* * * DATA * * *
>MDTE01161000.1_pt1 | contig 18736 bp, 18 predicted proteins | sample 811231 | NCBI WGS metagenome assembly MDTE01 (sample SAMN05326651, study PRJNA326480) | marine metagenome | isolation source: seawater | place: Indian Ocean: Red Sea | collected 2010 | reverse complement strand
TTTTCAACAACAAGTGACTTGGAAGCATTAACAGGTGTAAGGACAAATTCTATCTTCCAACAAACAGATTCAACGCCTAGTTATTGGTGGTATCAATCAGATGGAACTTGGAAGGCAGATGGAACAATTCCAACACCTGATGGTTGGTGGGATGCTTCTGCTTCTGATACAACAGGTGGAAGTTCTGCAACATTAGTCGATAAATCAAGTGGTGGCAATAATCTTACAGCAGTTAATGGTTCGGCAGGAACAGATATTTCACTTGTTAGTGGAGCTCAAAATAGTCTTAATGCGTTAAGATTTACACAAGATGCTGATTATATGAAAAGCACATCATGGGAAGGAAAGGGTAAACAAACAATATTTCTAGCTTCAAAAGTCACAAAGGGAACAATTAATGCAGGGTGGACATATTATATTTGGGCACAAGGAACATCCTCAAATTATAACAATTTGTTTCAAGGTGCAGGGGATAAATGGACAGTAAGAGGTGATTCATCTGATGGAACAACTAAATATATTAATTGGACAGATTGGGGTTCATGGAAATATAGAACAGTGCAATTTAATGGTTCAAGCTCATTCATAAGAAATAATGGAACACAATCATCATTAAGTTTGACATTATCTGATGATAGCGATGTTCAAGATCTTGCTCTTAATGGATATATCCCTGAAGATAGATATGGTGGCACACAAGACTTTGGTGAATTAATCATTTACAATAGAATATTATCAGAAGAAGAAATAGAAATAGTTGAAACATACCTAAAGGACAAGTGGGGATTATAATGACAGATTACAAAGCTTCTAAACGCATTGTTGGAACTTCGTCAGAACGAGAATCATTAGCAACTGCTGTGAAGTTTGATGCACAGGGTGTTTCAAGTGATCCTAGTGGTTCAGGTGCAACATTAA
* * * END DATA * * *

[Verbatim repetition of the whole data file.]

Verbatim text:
>MDTE01161000.1_pt1 | contig 18736 bp, 18 predicted proteins | sample 811231 | NCBI WGS metagenome assembly MDTE01 (sample SAMN05326651, study PRJNA326480) | marine metagenome | isolation source: seawater | place: Indian Ocean: Red Sea | collected 2010 | reverse complement strand
TTTTCAACAACAAGTGACTTGGAAGCATTAACAGGTGTAAGGACAAATTCTATCTTCCAACAAACAGATTCAACGCCTAGTTATTGGTGGTATCAATCAGATGGAACTTGGAAGGCAGATGGAACAATTCCAACACCTGATGGTTGGTGGGATGCTTCTGCTTCTGATACAACAGGTGGAAGTTCTGCAACATTAGTCGATAAATCAAGTGGTGGCAATAATCTTACAGCAGTTAATGGTTCGGCAGGAACAGATATTTCACTTGTTAGTGGAGCTCAAAATAGTCTTAATGCGTTAAGATTTACACAAGATGCTGATTATATGAAAAGCACATCATGGGAAGGAAAGGGTAAACAAACAATATTTCTAGCTTCAAAAGTCACAAAGGGAACAATTAATGCAGGGTGGACATATTATATTTGGGCACAAGGAACATCCTCAAATTATAACAATTTGTTTCAAGGTGCAGGGGATAAATGGACAGTAAGAGGTGATTCATCTGATGGAACAACTAAATATATTAATTGGACAGATTGGGGTTCATGGAAATATAGAACAGTGCAATTTAATGGTTCAAGCTCATTCATAAGAAATAATGGAACACAATCATCATTAAGTTTGACATTATCTGATGATAGCGATGTTCAAGATCTTGCTCTTAATGGATATATCCCTGAAGATAGATATGGTGGCACACAAGACTTTGGTGAATTAATCATTTACAATAGAATATTATCAGAAGAAGAAATAGAAATAGTTGAAACATACCTAAAGGACAAGTGGGGATTATAATGACAGATTACAAAGCTTCTAAACGCATTGTTGGAACTTCGTCAGAACGAGAATCATTAGCAACTGCTGTGAAGTTTGATGCACAGGGTGTTTCAAGTGATCCTAGTGGTTCAGGTGCAACATTAA